An anonymous correspondent writing on Simon Mercieca’s blog asks a pertinent question. Why is the Attorney General’s office “losing one trial after the next”? Put properly the question might give a clearer picture of its importance. Why is Malta failing to convict so many people it brings to trial?
The question is pertinent because its premise is correct. Too many trials end in acquittals. Without going into the merits of any one of those cases acquittals are an indication of a failure at some point in the process. Either an innocent person has been tried, which means they have been taken through an ordeal for nothing, or, less tragically perhaps, a guilty person has managed to get away with it.
Either way, when the prosecution’s failure rate is so high, we inevitably lose confidence in the justice system altogether. If innocent people are tried, or guilty people are wrongfully acquitted, and this happens consistently, our confidence in the safety of convictions that actually do occur is bound to be shaken.
That’s not a happy place. It puts into question the rule of law because the state fails in its primary duty to protect law-abiding citizens from those who break the law.
You must be wondering how it is that it seems that Simon Mercieca has published something with which I sound to be in agreement. Wait for the other shoe to drop.
The anonymous correspondent blames the abysmal record of the prosecutor’s office on Deputy Attorney General Philip Galea Farrugia. Galea Farrugia is a favourite target of Simon Mercieca’s for entirely transparent reasons. Philip Galea Farrugia is prosecuting Yorgen Fenech and Simon Mercieca is Yorgen Fenech’s unlicensed lawyer outside the court. Simon Mercieca has been and will continue to try to undermine Philip Galea Farrugia and anyone whose actions and work might prevent Mercieca’s boss, Yorgen Fenech, from walking free.
The reality is Philip Galea Farrugia is only responsible for his personal performance. The prosecution service is much bigger than he is. If one were to take a shot in the dark and try to determine where the failing really is, a more obvious place to start would not be the Deputy Head of the prosecution service but its Head, the Attorney General, now Victoria Buttigieg, and for many years before her the redoubtable Peter Grech.
Why are prosecutors performing badly? Mostly because most of them are inexperienced. A prosecutor who has seen 40 summers is a rare sight. Many of the more experienced prosecutors are now judges and magistrates picking apart weak cases filed by their successors in the prosecutor’s office doing work they would have considered sloppy in their time.
With the attrition of experienced prosecutors retiring or transferred to the judicial branch, most of the rest of the cohort left prosecuting cases is made up of young ’uns recruited soon after university. Most of them sign up fully intending to leave the AG’s office soon after to join or form a private practice within a few years.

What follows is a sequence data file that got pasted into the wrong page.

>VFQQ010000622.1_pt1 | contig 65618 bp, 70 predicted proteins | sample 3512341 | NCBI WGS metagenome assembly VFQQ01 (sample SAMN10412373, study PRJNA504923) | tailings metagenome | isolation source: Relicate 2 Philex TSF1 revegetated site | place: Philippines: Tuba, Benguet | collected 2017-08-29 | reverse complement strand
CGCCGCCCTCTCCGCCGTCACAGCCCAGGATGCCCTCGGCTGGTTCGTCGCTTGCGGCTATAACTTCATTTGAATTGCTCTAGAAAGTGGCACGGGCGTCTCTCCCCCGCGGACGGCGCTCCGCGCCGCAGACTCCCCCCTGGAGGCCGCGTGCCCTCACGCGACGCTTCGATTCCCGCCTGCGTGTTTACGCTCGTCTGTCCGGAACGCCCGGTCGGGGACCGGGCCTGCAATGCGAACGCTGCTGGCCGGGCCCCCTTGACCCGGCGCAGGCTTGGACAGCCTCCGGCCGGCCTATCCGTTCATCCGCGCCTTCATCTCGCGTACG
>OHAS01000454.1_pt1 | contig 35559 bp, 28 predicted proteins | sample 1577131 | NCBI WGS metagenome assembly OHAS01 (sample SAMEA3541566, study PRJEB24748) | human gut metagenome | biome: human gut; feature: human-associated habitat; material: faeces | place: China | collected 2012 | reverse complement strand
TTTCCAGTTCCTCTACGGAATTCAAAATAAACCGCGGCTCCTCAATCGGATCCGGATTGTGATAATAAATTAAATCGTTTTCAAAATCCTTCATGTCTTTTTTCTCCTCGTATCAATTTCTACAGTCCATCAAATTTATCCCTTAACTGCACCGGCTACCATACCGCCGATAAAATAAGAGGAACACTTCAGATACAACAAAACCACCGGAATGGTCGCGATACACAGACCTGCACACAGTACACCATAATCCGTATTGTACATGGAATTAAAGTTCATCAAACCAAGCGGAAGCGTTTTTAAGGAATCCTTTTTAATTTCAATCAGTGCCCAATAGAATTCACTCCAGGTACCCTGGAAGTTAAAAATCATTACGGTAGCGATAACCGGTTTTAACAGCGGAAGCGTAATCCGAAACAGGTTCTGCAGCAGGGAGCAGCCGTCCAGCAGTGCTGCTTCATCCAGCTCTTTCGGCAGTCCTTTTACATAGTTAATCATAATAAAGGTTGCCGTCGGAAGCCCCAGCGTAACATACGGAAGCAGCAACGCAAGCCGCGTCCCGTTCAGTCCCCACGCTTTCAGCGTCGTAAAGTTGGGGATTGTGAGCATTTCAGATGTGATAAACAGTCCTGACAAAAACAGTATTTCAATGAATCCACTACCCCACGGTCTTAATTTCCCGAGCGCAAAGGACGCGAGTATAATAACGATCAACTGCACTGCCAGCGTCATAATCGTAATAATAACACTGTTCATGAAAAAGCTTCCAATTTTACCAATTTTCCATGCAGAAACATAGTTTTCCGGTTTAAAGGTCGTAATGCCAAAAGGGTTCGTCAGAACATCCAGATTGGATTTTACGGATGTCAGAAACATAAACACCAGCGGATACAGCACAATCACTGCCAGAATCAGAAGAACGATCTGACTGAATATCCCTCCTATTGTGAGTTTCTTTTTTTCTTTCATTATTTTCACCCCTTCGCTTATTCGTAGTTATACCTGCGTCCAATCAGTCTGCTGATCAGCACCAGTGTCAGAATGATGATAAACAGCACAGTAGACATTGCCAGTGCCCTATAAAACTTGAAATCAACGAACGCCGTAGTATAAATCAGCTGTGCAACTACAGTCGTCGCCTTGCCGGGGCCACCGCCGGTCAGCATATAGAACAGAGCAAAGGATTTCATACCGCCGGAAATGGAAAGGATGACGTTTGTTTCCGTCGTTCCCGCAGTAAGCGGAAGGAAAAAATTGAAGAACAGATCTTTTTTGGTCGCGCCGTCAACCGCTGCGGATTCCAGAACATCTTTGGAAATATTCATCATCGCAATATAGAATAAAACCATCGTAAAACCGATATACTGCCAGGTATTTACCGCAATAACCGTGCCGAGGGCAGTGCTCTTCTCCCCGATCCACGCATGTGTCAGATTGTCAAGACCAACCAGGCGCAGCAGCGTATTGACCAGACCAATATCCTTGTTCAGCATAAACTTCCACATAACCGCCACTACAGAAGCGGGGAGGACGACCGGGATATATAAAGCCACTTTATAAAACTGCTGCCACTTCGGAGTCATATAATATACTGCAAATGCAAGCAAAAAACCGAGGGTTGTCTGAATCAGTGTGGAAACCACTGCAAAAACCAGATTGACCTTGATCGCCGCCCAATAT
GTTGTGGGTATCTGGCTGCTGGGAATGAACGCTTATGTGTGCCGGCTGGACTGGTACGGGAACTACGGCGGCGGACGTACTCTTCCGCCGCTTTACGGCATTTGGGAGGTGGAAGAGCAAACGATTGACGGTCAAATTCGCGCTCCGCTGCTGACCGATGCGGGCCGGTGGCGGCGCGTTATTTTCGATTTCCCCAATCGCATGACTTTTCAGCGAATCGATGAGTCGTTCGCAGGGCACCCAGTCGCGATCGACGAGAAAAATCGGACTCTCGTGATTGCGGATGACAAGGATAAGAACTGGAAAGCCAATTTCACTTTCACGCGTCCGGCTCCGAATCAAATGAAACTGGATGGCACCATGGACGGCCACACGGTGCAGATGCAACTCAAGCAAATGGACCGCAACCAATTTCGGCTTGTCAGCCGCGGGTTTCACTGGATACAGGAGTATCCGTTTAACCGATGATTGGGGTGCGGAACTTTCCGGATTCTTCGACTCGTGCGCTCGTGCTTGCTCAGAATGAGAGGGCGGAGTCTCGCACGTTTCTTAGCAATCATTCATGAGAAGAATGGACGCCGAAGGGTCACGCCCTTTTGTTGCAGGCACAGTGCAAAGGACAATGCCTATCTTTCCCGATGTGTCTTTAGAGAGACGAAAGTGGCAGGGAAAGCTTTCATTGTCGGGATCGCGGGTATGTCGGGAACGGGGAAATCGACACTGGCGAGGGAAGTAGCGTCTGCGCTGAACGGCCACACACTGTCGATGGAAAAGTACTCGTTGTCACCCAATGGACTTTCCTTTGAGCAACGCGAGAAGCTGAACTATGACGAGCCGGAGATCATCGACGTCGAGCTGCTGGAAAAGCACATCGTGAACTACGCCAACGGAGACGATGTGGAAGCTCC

The issue is hardly low pay. Lawyers at the AG’s office are paid reasonably well, certainly very well when considering the age and experience of most of them. But after acquiring experience and exposure many of them switch sides and work as defense attornies.
There is, in principle, nothing less noble about representing defendants. But representing the people of Malta is, at least in the present, a vocation unheeded by most.
This is both sad and dysfunctional. There’s a call for lawyers to join the Attorney General’s office which is open as we speak. Prosecutors are required to have a warrant as Advocates, and all of one year of experience practicing the profession.
That’s like calling for heart surgeons at the public hospital and asking doctors to prove they’ve been doctors for a year.
In sum, therefore, the AG’s office has become, as a combined result of poor succession planning and alienation of experienced recruits, a form of highly-paid apprenticeship for new lawyers joining the profession.
The effect of this is that as a country, as law-abiding citizens, we are being poorly represented and poorly served. Whatever goodwill they may have, prosecutors lacking experience, not to mention years under their built working as mentees of other experienced trial lawyers, can rarely match the resources and experience of lawyers in private practice representing people that deserve to be convicted.
Criminals want nothing better than their prosecution to be conducted by error-prone beginners. Yorgen Fenech would be right pleased if Philip Galea Farrugia is replaced in his case by a newbie wading way out of their depth.
Although there’s always room to improve salary conditions and the career attractiveness of a position, it seems clear that more money and better offices are not going to be enough for our state to have a prosecution service that can secure important convictions in our fight against crime. We need a better plan.
Representing Malta’s state, risking one’s safety and life to fight for it, taking up arms against the mafia, choosing duty over privilege and public service over personal profit, doing the right thing when the temptation of corruption and collusion or the threat of violence and retribution are hung as alternatives, are values that are hard to come by in many professions in this country today.
Working as Malta’s lawyer should be a patriotic duty many people strive for. Instead, we think patriotism is about throwing things at black people in the street.